Producer Profile: Guatemala

Written by Cafe Campesino on Jun 1, 2003 in NEWSLETTER, Producer Profile |

From fishing and farming villages as early as 2000 BC on Guatemala’s Pacific coast sprang one of the world’s most advanced civilizations — the Mayans. Across Central America, Mayan cities with their remarkable pyramids, temples, observatories and libraries, flourished for centuries. Mayan scholars produced prolific works of literature, philosophy, art and architecture. Mayan scientists developed a more precise calendar than the one used today by NASA.

But the magnificent culture created by the Maya, like that of many other indigenous societies in the Western hemisphere, was a magnet for foreign invaders. In 1521, warring Mayan tribes were easily conquered for Spain by Pedro de Alvarado. The remaining kingdoms of the Quiché and Cakchiquel Maya were carved into large estates and a feudal system established. Within a few years, the Mayans had become slaves in their own homeland, their cities were burned and looted and their culture was banned. Religious imperialism brought on by the arrival of Dominican, Franciscan and Augustinian friars erased valuable traces of Mayan culture.

When independence from Spain came in 1821, it was good news for those of Spanish blood, but bad news for those of Mayan descent. Huge tracts of Mayan land were taken for the cultivation of tobacco, sugar cane and coffee cultivation. In 1860, there were hardly any coffee exports. But only 13 years later, the coffee bourgeoisie was exporting 15 million pounds a year. In 1877, the regime of Juan Rufino Barrios abolished communal ownership of the land, making it even easier for Mayan land to be appropriated by the ruling class. Barrios also subdivided the Maya into three groups, one to work the plantations (the ‘colonos’), one as indentured servants (‘jornaledos habiltados’) and one who promised to work without any advance (‘jornaledos no habiltados’).

In 1884, this system gave way to a state-sponsored form of debt-bondage, which lasted for 50 years. In 1934, a set of Vagrancy Laws took its place, which compelled Mayans to work 150 days a year if they cultivated less than 1 5/16 “manzanas’ of land (2.45 acres), 100 days if they cultivated more. Anthropologist Ruth Bunzel reported that during this time, Mayans were jailed for petty offenses and fines were imposed that they could only work off by picking coffee on the plantation. This was the beginning of the finca (plantation) system.

In the 1940s, urban professionals and merchants began a working class movement to modernize Guatemala and break the dependency on coffee exports. The period from 1944-1954 is now known as the “Ten Years of Spring.” The second of the two popularly elected Presidents during that time was Jacobo Arbenz, who came to power in 1951. A former military officer, Arbenz permitted free expression, legalized unions and allowed diverse political parties. But his primary goal was radical land reform, which put him on a collision course with the United Fruit Company and, ultimately, the United States government. At that time, United Fruit was one of the largest landowners in Guatemala, owner of millions of acres of untilled land held in reserve for future banana planting. The owners of the company, including the then U.S. Secretary of State, were not at all pleased when their fallow lands were forcibly brought back by the government. The campesinos, denied the right to ownership of their own homeland for so long, hoped that they would receive titles to the land, which would allow them to grow and market crops. In 1954, however, in the midst of the “red” fever of the McCarthy era, United Fruit’s owners ran to Washington crying “communism.” That’s all that the U.S. government had to hear. Without any further investigation of these claims, the CIA promptly organized, trained, armed and funded a group of Guatemalan military dissidents and helped them plan and carry out a violent coup d’etat against the popularly elected Arbenz.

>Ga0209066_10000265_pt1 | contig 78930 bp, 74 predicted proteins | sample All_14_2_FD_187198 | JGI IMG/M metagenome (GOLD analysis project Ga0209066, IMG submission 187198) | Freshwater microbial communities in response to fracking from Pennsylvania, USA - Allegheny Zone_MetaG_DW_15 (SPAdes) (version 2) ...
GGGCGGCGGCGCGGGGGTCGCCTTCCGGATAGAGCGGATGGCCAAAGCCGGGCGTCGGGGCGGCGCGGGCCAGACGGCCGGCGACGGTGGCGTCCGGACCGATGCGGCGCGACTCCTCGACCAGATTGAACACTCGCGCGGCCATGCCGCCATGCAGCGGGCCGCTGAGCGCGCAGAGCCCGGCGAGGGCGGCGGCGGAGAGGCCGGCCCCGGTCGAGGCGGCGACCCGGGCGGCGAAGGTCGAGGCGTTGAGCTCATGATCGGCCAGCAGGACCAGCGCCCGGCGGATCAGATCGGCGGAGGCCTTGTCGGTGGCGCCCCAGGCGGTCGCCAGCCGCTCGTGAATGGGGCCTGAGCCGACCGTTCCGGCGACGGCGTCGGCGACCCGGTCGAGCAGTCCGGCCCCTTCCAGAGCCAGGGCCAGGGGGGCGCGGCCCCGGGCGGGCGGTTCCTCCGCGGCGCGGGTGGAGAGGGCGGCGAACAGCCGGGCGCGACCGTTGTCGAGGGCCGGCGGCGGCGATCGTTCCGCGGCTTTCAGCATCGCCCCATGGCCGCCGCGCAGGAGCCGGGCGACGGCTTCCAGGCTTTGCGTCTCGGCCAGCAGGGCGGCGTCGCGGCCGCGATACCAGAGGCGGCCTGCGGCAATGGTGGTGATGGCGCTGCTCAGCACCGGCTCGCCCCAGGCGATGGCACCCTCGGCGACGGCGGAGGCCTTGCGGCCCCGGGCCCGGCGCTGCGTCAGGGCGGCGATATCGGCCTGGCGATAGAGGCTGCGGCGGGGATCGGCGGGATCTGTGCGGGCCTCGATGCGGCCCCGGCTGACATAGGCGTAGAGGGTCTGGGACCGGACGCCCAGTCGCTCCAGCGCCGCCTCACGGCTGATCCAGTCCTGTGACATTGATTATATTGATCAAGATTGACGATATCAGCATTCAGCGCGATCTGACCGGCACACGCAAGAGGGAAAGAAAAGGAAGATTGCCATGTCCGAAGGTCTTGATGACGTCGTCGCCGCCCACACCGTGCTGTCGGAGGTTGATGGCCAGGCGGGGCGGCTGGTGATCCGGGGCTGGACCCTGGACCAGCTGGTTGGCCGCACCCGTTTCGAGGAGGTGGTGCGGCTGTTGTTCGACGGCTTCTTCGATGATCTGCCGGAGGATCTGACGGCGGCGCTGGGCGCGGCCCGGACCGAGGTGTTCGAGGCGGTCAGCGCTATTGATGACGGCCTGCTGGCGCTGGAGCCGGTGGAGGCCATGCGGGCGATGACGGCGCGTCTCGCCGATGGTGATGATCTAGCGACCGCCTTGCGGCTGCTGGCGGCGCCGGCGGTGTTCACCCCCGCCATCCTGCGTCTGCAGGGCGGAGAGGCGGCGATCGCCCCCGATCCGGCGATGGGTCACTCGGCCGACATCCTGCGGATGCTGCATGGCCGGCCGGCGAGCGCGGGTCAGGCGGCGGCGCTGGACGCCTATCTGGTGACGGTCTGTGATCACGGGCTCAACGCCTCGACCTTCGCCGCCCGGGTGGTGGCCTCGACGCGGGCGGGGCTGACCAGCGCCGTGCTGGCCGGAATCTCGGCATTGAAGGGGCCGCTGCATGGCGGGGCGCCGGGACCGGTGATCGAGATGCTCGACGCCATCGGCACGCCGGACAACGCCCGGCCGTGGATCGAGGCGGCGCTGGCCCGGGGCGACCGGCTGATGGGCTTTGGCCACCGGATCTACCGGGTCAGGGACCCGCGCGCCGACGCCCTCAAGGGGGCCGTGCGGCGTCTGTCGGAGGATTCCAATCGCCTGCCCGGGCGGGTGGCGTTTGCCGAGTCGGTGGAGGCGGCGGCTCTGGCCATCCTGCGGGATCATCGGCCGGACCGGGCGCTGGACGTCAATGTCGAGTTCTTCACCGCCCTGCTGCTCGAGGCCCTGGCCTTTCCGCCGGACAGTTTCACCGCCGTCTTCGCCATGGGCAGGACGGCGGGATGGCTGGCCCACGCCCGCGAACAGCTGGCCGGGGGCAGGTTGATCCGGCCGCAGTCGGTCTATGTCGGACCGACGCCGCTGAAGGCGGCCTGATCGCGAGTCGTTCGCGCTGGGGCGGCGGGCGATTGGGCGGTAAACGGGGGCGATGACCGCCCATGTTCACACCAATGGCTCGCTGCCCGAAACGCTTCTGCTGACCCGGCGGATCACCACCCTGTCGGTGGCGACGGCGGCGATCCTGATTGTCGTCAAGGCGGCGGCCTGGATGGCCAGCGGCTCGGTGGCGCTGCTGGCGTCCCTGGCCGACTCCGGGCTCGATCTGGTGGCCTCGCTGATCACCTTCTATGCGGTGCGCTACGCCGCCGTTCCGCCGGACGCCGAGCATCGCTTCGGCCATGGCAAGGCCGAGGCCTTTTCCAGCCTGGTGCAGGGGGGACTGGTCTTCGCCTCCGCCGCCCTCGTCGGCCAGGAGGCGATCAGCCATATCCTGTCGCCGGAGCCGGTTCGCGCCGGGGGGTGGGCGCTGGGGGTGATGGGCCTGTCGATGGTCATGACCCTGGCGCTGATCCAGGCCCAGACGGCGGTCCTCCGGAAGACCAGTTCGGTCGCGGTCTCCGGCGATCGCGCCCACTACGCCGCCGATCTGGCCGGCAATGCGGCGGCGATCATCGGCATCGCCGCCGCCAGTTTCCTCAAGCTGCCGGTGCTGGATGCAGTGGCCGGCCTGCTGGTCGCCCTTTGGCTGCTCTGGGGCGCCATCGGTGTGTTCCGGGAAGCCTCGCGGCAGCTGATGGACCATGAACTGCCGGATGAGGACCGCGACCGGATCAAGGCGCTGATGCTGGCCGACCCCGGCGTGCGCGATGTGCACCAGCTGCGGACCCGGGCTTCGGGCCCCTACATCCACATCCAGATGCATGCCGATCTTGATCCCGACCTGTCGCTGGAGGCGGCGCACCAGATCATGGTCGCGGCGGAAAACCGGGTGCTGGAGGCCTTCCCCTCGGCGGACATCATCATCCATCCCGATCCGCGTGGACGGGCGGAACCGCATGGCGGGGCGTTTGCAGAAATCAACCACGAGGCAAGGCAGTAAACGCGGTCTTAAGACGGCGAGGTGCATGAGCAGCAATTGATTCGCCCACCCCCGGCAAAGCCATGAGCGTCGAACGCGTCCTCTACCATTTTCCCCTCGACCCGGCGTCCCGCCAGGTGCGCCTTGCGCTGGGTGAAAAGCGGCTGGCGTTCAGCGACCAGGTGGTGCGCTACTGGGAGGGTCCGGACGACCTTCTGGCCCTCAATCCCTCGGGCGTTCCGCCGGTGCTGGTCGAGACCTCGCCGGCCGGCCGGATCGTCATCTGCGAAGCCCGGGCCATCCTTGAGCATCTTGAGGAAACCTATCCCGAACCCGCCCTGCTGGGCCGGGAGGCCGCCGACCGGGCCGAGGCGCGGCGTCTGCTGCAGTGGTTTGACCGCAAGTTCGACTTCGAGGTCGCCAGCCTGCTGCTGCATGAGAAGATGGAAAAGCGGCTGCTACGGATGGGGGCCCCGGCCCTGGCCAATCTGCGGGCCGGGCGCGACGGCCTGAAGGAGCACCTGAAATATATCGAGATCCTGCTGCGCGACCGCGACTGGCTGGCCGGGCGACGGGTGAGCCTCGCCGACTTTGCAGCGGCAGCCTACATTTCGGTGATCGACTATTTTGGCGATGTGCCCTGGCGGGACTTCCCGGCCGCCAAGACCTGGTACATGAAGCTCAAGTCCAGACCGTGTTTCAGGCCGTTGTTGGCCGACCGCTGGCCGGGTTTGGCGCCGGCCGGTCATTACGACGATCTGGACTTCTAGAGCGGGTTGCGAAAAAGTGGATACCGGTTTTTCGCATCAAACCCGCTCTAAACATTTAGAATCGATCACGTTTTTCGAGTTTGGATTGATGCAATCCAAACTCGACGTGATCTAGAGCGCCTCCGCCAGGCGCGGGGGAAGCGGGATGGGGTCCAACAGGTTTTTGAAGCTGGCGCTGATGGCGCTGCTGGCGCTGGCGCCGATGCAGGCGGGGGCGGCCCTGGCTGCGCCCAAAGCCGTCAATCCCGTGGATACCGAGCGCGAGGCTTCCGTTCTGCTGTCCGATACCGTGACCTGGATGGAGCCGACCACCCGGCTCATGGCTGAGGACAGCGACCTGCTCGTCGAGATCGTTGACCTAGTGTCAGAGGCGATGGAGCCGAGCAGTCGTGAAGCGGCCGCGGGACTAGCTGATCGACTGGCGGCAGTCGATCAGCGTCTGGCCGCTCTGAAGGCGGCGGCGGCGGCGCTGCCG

In the aftermath, Arbenz was driven out of Guatemala and it’s said he died heartbroken in exile. The ensuing civil war lasted 36 years and created more than 100,000 casualties and 1,000,000 refugees. Peasant cooperatives were destroyed, unions and political parties disbanded and dissidents hunted down and jailed or killed. During this time, Guatemala suffered through countless dictators. The CIA-installed leader, Castillo Armas, was assassinated in 1957 after three years of rule in which he reversed many of Arbenz’ progressive reforms. Successive regimes were just as oppressive, and led to the rise of groups such as the Castro-backed Rebel Armed Forces (FAR). Right-wing terror groups were formed to wage war against the FAR guerillas.